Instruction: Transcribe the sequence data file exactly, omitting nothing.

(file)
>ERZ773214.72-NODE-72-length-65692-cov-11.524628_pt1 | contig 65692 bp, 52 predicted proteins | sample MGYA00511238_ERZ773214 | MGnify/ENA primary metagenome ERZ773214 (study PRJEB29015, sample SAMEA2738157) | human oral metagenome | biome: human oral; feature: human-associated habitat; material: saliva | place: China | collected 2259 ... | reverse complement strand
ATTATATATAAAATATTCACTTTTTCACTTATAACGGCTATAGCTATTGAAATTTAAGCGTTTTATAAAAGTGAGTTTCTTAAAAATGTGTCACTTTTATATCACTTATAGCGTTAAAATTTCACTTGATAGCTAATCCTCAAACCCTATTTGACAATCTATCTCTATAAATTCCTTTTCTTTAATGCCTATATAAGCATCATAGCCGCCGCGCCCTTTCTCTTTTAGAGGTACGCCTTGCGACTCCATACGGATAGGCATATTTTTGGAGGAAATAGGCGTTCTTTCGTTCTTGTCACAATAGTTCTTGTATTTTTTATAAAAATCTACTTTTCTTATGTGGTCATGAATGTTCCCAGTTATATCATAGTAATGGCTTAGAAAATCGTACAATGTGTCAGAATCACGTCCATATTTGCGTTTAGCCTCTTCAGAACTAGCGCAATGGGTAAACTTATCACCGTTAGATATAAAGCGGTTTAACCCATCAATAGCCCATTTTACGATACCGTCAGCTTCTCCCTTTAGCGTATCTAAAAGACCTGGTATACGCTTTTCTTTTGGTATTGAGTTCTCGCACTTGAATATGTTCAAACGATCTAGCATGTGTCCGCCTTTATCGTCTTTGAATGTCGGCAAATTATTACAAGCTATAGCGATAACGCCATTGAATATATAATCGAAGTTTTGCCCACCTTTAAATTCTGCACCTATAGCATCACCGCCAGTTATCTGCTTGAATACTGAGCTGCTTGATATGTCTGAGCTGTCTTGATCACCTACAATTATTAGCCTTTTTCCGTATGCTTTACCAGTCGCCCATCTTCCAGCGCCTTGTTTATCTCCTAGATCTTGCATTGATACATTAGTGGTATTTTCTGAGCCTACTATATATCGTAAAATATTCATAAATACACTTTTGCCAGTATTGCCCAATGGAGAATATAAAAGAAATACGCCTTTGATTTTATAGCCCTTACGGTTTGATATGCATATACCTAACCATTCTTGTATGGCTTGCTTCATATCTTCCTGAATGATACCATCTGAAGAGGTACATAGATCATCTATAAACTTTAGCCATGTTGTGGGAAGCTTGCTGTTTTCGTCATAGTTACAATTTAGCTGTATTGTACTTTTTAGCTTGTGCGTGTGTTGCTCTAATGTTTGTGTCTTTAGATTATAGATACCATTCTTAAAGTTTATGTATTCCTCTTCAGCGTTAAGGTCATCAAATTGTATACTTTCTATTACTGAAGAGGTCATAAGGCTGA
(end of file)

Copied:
>ERZ773214.72-NODE-72-length-65692-cov-11.524628_pt1 | contig 65692 bp, 52 predicted proteins | sample MGYA00511238_ERZ773214 | MGnify/ENA primary metagenome ERZ773214 (study PRJEB29015, sample SAMEA2738157) | human oral metagenome | biome: human oral; feature: human-associated habitat; material: saliva | place: China | collected 2259 ... | reverse complement strand
ATTATATATAAAATATTCACTTTTTCACTTATAACGGCTATAGCTATTGAAATTTAAGCGTTTTATAAAAGTGAGTTTCTTAAAAATGTGTCACTTTTATATCACTTATAGCGTTAAAATTTCACTTGATAGCTAATCCTCAAACCCTATTTGACAATCTATCTCTATAAATTCCTTTTCTTTAATGCCTATATAAGCATCATAGCCGCCGCGCCCTTTCTCTTTTAGAGGTACGCCTTGCGACTCCATACGGATAGGCATATTTTTGGAGGAAATAGGCGTTCTTTCGTTCTTGTCACAATAGTTCTTGTATTTTTTATAAAAATCTACTTTTCTTATGTGGTCATGAATGTTCCCAGTTATATCATAGTAATGGCTTAGAAAATCGTACAATGTGTCAGAATCACGTCCATATTTGCGTTTAGCCTCTTCAGAACTAGCGCAATGGGTAAACTTATCACCGTTAGATATAAAGCGGTTTAACCCATCAATAGCCCATTTTACGATACCGTCAGCTTCTCCCTTTAGCGTATCTAAAAGACCTGGTATACGCTTTTCTTTTGGTATTGAGTTCTCGCACTTGAATATGTTCAAACGATCTAGCATGTGTCCGCCTTTATCGTCTTTGAATGTCGGCAAATTATTACAAGCTATAGCGATAACGCCATTGAATATATAATCGAAGTTTTGCCCACCTTTAAATTCTGCACCTATAGCATCACCGCCAGTTATCTGCTTGAATACTGAGCTGCTTGATATGTCTGAGCTGTCTTGATCACCTACAATTATTAGCCTTTTTCCGTATGCTTTACCAGTCGCCCATCTTCCAGCGCCTTGTTTATCTCCTAGATCTTGCATTGATACATTAGTGGTATTTTCTGAGCCTACTATATATCGTAAAATATTCATAAATACACTTTTGCCAGTATTGCCCAATGGAGAATATAAAAGAAATACGCCTTTGATTTTATAGCCCTTACGGTTTGATATGCATATACCTAACCATTCTTGTATGGCTTGCTTCATATCTTCCTGAATGATACCATCTGAAGAGGTACATAGATCATCTATAAACTTTAGCCATGTTGTGGGAAGCTTGCTGTTTTCGTCATAGTTACAATTTAGCTGTATTGTACTTTTTAGCTTGTGCGTGTGTTGCTCTAATGTTTGTGTCTTTAGATTATAGATACCATTCTTAAAGTTTATGTATTCCTCTTCAGCGTTAAGGTCATCAAATTGTATACTTTCTATTACTGAAGAGGTCATAAGGCTGA